The holiday season is a wonderful time to travel and celebrate with family and friends, but for pet owners, it can often be clouded with worry about the safety and health of their beloved pet. An emergency trip to the vet, especially one in an unfamiliar location, is definitely no fun for either you or your pet, and it usually can be avoided. When you choose to travel with your pet over the holidays, there are some basic pet safety tips to follow.

How to Keep Pets Safe

The first, and most important, step to ensuring your pet’s safety during the holidays is to plan ahead. Find out about emergency vet clinics at your destination, and contact them to find out what information they will need in order to treat your pet. At the very least it will be wise to bring your pet’s vaccination and medical records. Also, find out how to safely travel with your pet, even if you’re traveling by car. Dog safety in cars is extremely important but often overlooked, so definitely take time to consider it.

Additional Pet Travel Tips for the Holidays

  • Ensure your pet will be properly restrained. If you are traveling by car, your pet should be restrained in a crate or carrier, or have a proper seatbelt restraint. If you are traveling by air, your pet will likewise need to be properly restrained for travel.
  • Pack for your pet. Just as you pack for yourself, make sure you take the time to pack for your pet. In addition to bringing along their medical documents and food, be sure to pack treats, toys and anything else you think you may need.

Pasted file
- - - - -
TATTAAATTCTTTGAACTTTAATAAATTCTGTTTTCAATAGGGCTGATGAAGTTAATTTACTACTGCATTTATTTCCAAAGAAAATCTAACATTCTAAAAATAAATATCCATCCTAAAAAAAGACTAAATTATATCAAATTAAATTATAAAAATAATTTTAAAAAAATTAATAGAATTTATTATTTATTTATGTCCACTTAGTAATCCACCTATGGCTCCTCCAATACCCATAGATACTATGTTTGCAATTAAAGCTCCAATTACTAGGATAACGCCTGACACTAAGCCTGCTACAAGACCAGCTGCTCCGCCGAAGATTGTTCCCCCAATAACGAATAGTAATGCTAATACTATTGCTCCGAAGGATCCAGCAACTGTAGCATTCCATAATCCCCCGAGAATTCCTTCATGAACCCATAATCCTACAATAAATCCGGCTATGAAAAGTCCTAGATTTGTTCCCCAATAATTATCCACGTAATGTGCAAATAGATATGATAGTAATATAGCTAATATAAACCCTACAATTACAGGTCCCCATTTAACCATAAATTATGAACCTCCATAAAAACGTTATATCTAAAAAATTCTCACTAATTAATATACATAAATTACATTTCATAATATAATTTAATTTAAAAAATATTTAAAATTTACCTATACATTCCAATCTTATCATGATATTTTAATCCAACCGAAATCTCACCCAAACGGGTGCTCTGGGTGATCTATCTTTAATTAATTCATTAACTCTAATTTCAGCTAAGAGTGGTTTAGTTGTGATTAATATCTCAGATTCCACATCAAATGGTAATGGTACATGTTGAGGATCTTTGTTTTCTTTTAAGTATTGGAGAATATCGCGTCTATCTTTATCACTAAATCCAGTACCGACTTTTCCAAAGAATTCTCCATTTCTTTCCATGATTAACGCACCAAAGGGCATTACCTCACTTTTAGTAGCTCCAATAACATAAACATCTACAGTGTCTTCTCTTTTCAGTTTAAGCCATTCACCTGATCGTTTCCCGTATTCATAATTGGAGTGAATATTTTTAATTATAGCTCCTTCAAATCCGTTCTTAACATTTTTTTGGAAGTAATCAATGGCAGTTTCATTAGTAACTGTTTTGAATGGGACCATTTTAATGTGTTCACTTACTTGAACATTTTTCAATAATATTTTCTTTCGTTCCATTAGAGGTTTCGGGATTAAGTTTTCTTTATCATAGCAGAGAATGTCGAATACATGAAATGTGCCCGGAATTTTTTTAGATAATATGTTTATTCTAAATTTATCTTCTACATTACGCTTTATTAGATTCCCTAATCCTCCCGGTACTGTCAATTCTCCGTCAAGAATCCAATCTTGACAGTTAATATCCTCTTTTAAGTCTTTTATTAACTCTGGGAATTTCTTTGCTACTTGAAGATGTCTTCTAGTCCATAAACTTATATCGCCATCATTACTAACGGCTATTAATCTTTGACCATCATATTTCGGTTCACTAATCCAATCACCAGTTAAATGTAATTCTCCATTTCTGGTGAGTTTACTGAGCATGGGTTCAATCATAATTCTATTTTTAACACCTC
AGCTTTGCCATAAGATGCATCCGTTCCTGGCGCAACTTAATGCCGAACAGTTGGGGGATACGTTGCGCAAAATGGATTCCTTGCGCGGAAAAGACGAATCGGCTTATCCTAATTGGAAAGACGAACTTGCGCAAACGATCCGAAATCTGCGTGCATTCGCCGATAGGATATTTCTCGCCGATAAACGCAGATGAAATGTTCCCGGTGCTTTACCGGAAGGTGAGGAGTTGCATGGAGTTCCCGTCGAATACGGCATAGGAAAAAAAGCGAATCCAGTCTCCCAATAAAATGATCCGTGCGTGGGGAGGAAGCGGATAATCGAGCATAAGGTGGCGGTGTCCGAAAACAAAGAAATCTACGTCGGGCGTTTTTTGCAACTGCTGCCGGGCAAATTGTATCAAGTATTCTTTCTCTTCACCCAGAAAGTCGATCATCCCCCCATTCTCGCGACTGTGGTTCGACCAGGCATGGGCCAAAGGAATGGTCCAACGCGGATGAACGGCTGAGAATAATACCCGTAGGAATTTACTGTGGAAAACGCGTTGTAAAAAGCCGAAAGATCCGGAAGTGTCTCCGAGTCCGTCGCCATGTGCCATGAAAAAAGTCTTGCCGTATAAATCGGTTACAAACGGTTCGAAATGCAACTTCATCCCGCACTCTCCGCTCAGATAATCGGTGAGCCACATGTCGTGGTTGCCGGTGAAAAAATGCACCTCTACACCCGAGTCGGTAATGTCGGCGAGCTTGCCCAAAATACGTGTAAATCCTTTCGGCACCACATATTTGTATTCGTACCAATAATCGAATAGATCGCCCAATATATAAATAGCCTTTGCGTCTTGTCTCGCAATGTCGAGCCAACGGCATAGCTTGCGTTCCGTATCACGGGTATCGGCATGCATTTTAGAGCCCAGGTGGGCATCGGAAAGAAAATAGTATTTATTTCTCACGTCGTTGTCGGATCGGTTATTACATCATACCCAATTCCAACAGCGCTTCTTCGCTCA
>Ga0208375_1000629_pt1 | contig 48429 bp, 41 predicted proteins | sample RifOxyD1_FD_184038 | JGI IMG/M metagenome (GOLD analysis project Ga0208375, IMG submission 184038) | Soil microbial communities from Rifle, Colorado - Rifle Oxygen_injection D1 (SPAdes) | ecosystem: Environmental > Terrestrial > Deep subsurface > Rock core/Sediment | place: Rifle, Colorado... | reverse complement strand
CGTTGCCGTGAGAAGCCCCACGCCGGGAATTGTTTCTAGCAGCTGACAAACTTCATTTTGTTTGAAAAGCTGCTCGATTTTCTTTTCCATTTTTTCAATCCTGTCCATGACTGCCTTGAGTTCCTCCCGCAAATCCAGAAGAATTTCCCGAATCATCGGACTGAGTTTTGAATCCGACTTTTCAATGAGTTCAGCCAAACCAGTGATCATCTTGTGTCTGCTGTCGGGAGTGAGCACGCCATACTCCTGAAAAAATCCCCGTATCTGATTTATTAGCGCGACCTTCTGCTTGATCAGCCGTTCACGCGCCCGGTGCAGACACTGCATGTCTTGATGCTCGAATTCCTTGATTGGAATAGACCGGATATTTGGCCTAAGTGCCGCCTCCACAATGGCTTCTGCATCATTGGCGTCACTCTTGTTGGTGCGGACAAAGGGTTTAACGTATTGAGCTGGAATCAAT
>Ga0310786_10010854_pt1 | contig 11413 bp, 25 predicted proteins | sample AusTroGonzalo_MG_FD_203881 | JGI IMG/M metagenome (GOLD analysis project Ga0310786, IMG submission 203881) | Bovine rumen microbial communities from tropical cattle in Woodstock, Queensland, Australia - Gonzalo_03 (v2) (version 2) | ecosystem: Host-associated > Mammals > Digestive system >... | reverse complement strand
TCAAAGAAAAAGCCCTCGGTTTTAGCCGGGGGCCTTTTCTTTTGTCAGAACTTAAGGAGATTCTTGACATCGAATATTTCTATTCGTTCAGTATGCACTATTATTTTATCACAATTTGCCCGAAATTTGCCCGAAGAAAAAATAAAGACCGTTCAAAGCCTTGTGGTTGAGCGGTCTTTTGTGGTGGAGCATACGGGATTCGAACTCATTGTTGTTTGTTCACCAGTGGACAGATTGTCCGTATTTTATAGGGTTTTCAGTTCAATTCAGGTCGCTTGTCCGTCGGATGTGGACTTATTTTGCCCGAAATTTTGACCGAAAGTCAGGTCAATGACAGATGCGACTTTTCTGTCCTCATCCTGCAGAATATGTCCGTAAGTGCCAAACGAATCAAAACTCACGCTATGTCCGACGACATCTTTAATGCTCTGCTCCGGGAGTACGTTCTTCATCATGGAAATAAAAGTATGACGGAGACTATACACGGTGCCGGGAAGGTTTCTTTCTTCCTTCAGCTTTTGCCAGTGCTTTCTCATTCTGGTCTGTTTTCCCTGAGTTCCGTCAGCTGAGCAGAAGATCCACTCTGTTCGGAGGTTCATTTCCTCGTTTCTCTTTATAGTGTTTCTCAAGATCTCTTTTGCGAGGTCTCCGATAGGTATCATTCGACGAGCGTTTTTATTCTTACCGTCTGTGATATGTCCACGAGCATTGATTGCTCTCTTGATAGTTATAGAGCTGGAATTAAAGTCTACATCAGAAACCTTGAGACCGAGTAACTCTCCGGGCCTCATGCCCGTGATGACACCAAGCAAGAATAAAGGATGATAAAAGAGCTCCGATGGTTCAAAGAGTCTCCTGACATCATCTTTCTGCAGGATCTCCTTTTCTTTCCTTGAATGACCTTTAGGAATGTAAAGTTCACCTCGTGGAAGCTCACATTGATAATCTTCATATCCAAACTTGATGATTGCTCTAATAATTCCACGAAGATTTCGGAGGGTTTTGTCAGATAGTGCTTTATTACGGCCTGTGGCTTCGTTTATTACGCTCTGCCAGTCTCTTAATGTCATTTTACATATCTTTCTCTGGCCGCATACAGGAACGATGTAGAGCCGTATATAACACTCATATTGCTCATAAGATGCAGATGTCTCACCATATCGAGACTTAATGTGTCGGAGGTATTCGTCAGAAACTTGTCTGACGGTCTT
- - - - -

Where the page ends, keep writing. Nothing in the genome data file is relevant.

• Be aware of the food your pet has access to. Many people foods are highly toxic and dangerous for pets, including chocolate, the sweetener xylitol, turkey, onions, raisins, grapes, yeast dough and more.
  • Keep your pet away from decorations. Holiday decorations, including ornaments, lights, and trees, can pose a variety of risks for pets. Trees can fall over on pets, ornaments can break and injure pets or be ingested and cause intestinal blockage or toxicity issues, lights and candles can cause burns, and many plants can be poisonous for pets.
  • Supervise and control your pet’s interaction with new people. Though your pet may love being with you, they can also become nervous and anxious about new environments and people. Pets that are normally quite friendly and outgoing can become shy and may even bite out of fear. Accidents are less likely to occur if you supervise and control your pet’s interaction with others.
  • Ensure your pet has a safe, comfortable, quiet place to retreat to. Pets appreciate knowing that they have a safe, comfortable, quiet place they can relax in whenever they want to, and this should be provided for them wherever they go. You can use a crate or box, cover and line it with a familiar, warm blanket, and show your pet its location so they can use it whenever they desire to.
  • Spend time interacting with and exercising your pet. It is always important to spend time interacting with and exercising your pet, but it is even more important when you are traveling with your pet. This will provide them with at least a subtle sense of normalcy and routine, and can help prevent them from using nervous energy in a way that can potentially harm themselves or others.
  • Verify that your pet has proper identification. Of course, you will do everything possible and necessary to ensure that your pet does not become separated from you or lost, but accidents can happen and it’s best to be prepared so that you can be quickly reunited in the event your pet does run off. Identification tags on their collar, as well as a microchip, are both good identification tools.

For more information about safely traveling with your pet over the holidays, contact AMC today.